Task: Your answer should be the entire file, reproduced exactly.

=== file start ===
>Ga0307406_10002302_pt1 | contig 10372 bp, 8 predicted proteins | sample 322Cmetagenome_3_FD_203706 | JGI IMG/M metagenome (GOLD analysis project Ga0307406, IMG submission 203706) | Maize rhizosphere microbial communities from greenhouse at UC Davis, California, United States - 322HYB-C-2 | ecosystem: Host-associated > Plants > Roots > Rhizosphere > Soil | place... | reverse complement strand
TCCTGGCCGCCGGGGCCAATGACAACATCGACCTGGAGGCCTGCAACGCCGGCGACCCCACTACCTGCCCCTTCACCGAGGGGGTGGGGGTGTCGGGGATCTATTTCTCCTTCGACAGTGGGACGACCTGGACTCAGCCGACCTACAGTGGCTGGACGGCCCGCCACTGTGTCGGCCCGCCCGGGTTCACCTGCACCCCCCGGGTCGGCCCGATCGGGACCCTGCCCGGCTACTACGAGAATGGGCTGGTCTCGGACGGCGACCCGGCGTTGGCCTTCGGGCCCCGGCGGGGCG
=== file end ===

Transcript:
>Ga0307406_10002302_pt1 | contig 10372 bp, 8 predicted proteins | sample 322Cmetagenome_3_FD_203706 | JGI IMG/M metagenome (GOLD analysis project Ga0307406, IMG submission 203706) | Maize rhizosphere microbial communities from greenhouse at UC Davis, California, United States - 322HYB-C-2 | ecosystem: Host-associated > Plants > Roots > Rhizosphere > Soil | place... | reverse complement strand
TCCTGGCCGCCGGGGCCAATGACAACATCGACCTGGAGGCCTGCAACGCCGGCGACCCCACTACCTGCCCCTTCACCGAGGGGGTGGGGGTGTCGGGGATCTATTTCTCCTTCGACAGTGGGACGACCTGGACTCAGCCGACCTACAGTGGCTGGACGGCCCGCCACTGTGTCGGCCCGCCCGGGTTCACCTGCACCCCCCGGGTCGGCCCGATCGGGACCCTGCCCGGCTACTACGAGAATGGGCTGGTCTCGGACGGCGACCCGGCGTTGGCCTTCGGGCCCCGGCGGGGCG